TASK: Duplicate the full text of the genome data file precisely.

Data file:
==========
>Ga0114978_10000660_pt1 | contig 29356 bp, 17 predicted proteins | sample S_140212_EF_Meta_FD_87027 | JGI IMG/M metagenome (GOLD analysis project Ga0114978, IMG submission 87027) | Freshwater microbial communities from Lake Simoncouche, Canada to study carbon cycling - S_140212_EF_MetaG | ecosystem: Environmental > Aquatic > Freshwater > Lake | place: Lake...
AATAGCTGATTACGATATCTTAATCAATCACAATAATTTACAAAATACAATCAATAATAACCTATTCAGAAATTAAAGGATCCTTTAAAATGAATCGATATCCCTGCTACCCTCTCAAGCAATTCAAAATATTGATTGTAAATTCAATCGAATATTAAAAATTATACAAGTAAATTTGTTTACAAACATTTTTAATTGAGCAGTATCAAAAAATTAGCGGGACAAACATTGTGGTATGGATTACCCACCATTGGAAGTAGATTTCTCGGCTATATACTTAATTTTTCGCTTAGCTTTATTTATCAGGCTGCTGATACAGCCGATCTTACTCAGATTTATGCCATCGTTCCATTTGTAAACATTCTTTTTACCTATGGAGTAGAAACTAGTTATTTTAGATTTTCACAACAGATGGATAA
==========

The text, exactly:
>Ga0114978_10000660_pt1 | contig 29356 bp, 17 predicted proteins | sample S_140212_EF_Meta_FD_87027 | JGI IMG/M metagenome (GOLD analysis project Ga0114978, IMG submission 87027) | Freshwater microbial communities from Lake Simoncouche, Canada to study carbon cycling - S_140212_EF_MetaG | ecosystem: Environmental > Aquatic > Freshwater > Lake | place: Lake...
AATAGCTGATTACGATATCTTAATCAATCACAATAATTTACAAAATACAATCAATAATAACCTATTCAGAAATTAAAGGATCCTTTAAAATGAATCGATATCCCTGCTACCCTCTCAAGCAATTCAAAATATTGATTGTAAATTCAATCGAATATTAAAAATTATACAAGTAAATTTGTTTACAAACATTTTTAATTGAGCAGTATCAAAAAATTAGCGGGACAAACATTGTGGTATGGATTACCCACCATTGGAAGTAGATTTCTCGGCTATATACTTAATTTTTCGCTTAGCTTTATTTATCAGGCTGCTGATACAGCCGATCTTACTCAGATTTATGCCATCGTTCCATTTGTAAACATTCTTTTTACCTATGGAGTAGAAACTAGTTATTTTAGATTTTCACAACAGATGGATAA